As listed on the website of the Comité international pour l’Égyptologie (CIPEG), Egyptian antiquities can also be found at the Macquarie University History Museum, the Australian Museum, the Museum of Applied Arts and Sciences, the National Gallery of Victoria, the Ian Potter Museum of Art, the Museum of Mediterranean Antiquities, the Museum of Old and New Art (MONA), the South Australian Museum, the Queensland Museum, R. D. Milns Museum and the Western Australian Museum.
Then there are, of course, countless other Egyptian antiquities scattered throughout undocumented private collections.
Australia’s First Nations and their dispersed material culture
In a similar way to Egypt, much of the cultural property of the First Nations people of Australia has also become separated from its source communities.
For a period spanning almost 150 years, colonists, explorers, and ethnologists, ‘collected’ ancestral remains and secret sacred objects for ‘scientific’ research, thus becoming dispersed across many different museums, universities and private collections in Australia and overseas.
Australian cultural institutions were also partly responsible for this dispersal as they similarly engaged in international exchange with some of the great overseas collections – exchanging Australian First Nations artefacts in return for antiquities and works of art. First Nations cultures of Australia are deeply rooted in oral histories – reaching back as far as 65,000 years (making them among the oldest living cultures in the world).
Today, as colonisation continues to disrupt the transmission of knowledge and traditional practices, surviving tangible cultural heritage is incredibly important.
As with a number of prominent international collections and individuals helping to reclaim ownership and a voice to Egyptians over their dispersed cultural heritage, Australia has also only relatively recently (i.e. within the last three decades) started to publicly and openly recognise past wrongdoings and support First Nations self-determination.
Most cultural institutions in Australia, for example, now include dedicated roles for Australian First Nations professionals.
At the Chau Chak Wing Museum, we have a Curator of Indigenous Heritage (Marika Duczynski), an Indigenous Advisory Committee, and for the University of Sydney there is an overarching Indigenous Research Strategy overseen by the Deputy Vice Chancellor, Indigenous Strategy and Services (Professor Lisa Jackson-Pulver), Repatriation Committee for the care and return of ancestral remains of First Nations peoples and a school of Indigenous Studies and Aboriginal Education.
We also seek to incorporate the many languages of Australian First Nations peoples through multilingual label text and we actively work with First Nations communities across the country to be a safe space for learning, healing, exchanging ideas and celebrating the continuing cultural heritage of Australia’s First Peoples.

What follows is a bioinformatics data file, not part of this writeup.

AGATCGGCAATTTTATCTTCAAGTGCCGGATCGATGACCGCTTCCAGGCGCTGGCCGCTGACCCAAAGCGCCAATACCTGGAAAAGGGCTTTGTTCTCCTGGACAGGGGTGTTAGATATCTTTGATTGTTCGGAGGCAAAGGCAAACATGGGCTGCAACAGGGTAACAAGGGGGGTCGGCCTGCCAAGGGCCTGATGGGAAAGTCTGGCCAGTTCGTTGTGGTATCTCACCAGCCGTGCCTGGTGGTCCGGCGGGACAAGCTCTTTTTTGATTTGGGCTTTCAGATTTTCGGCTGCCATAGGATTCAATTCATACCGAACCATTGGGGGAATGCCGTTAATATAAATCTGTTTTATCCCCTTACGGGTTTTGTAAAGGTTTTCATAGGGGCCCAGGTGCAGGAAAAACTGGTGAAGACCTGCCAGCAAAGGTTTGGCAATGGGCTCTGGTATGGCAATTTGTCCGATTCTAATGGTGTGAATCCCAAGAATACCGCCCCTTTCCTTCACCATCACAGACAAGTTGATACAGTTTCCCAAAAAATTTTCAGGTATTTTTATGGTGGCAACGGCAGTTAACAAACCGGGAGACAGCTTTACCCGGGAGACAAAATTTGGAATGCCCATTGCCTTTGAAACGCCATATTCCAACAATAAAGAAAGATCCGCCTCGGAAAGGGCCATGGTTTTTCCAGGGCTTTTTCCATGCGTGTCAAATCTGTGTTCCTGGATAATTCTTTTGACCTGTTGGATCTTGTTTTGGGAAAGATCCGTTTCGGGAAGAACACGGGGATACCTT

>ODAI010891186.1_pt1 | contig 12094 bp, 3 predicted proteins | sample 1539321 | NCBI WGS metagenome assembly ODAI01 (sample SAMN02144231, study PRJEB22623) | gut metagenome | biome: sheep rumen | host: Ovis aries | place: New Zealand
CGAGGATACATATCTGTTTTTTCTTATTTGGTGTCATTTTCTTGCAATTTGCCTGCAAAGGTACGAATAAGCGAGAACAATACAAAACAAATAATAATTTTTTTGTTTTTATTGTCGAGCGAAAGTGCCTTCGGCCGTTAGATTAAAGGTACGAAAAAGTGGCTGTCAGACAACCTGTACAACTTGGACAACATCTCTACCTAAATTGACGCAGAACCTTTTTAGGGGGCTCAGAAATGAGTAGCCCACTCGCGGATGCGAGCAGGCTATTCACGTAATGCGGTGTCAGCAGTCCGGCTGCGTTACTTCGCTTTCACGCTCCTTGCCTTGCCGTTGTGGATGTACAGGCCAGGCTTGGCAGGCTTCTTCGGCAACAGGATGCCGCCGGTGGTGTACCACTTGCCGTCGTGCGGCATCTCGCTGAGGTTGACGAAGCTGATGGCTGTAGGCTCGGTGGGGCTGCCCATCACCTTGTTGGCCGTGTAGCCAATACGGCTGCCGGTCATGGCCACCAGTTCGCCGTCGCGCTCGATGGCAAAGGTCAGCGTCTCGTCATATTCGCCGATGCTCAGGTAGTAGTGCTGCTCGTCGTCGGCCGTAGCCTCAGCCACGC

It is within this context that I feel strongly about taking a similar approach to working with Egyptian source communities regarding their dispersed cultural heritage in Australia.
In order for the Museum to fulfil its responsibilities to Egypt and its people, we need to involve contemporary Egyptian communities in long term, meaningful ways.
Thus, in collaboration with local and international colleagues in Australia, the UK and Egypt, we have embarked on an in-depth project to understand how ‘Western’ museum exhibitions and displays of Egyptian collections need to better engage modern Egyptian voices and perspectives, be more inclusive and open to two way dialogue with Egyptian communities. We also aim to connect second and third generation Egyptians more deeply with their cultural heritage and make our collections more relevant to audiences, particularly non-traditional museum going audiences in culturally underprivileged areas.
We are aware that many museums before us have been doing community consultation work, but what we seek to do differently is open ourselves up to criticism; engage directly with community feedback and place this feedback at the forefront of what we do.
Using the Nicholson Collection at the Chau Chak Wing Museum as a case study, we are collaborating with the British Arts and Humanities Research council funded Egypt’s Dispersed Heritage Project, led by Dr Heba Abd el Gawad and Associate Professor Alice Stevenson based at University College of London, Institute of Archaeology, to conduct a series of intense focus group discussions with members of the Egyptian-Australian community. These will be taking place in Sydney on 10 and 11 September 2022.
We also want readers to educate us. What do you think museums can do differently for Egyptian communities?
This is the first part of a monthly public conversation series published on Egyptian Streets.Co-written by Melanie Pitkin, community participants and other internal and external collaborators. This project aims to explore and engage on a diverse range of topics guided by the needs and expectations of the Egyptians around the world, which we hope will help to inform a new mode of museum practice, engagement and display internationally.
To find out more about the Chau Chak Wing Museum’s Egyptian community engagement work, please contact: [email protected]
The author would like to thank Dr Heba Abd el-Gawad, A/Prof Alice Stevenson, Candace Richards, Marika Ducynszki, Sara Hany Abed and Faten Kamel for their thoughtful comments and feedback in helping to shape this article.